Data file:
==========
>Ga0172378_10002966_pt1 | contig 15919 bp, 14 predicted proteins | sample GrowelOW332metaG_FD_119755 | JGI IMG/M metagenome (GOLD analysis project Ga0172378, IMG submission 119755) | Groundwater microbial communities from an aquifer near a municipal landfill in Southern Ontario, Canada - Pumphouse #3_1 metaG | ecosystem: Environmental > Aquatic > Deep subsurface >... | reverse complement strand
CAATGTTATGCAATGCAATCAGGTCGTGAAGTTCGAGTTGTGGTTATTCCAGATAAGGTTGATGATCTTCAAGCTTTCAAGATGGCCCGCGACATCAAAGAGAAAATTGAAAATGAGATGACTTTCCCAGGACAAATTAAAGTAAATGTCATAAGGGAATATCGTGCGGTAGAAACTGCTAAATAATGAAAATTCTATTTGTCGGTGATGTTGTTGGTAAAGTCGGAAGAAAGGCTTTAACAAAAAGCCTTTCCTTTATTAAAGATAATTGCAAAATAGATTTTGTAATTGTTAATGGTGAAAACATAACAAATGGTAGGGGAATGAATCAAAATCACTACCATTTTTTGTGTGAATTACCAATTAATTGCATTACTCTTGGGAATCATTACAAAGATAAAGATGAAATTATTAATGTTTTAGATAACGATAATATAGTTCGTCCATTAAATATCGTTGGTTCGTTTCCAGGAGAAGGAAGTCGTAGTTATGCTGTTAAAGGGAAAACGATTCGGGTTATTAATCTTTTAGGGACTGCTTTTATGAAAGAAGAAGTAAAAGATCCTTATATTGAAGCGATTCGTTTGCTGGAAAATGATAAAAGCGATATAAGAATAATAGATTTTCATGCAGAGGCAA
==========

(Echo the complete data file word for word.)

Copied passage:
>Ga0172378_10002966_pt1 | contig 15919 bp, 14 predicted proteins | sample GrowelOW332metaG_FD_119755 | JGI IMG/M metagenome (GOLD analysis project Ga0172378, IMG submission 119755) | Groundwater microbial communities from an aquifer near a municipal landfill in Southern Ontario, Canada - Pumphouse #3_1 metaG | ecosystem: Environmental > Aquatic > Deep subsurface >... | reverse complement strand
CAATGTTATGCAATGCAATCAGGTCGTGAAGTTCGAGTTGTGGTTATTCCAGATAAGGTTGATGATCTTCAAGCTTTCAAGATGGCCCGCGACATCAAAGAGAAAATTGAAAATGAGATGACTTTCCCAGGACAAATTAAAGTAAATGTCATAAGGGAATATCGTGCGGTAGAAACTGCTAAATAATGAAAATTCTATTTGTCGGTGATGTTGTTGGTAAAGTCGGAAGAAAGGCTTTAACAAAAAGCCTTTCCTTTATTAAAGATAATTGCAAAATAGATTTTGTAATTGTTAATGGTGAAAACATAACAAATGGTAGGGGAATGAATCAAAATCACTACCATTTTTTGTGTGAATTACCAATTAATTGCATTACTCTTGGGAATCATTACAAAGATAAAGATGAAATTATTAATGTTTTAGATAACGATAATATAGTTCGTCCATTAAATATCGTTGGTTCGTTTCCAGGAGAAGGAAGTCGTAGTTATGCTGTTAAAGGGAAAACGATTCGGGTTATTAATCTTTTAGGGACTGCTTTTATGAAAGAAGAAGTAAAAGATCCTTATATTGAAGCGATTCGTTTGCTGGAAAATGATAAAAGCGATATAAGAATAATAGATTTTCATGCAGAGGCAA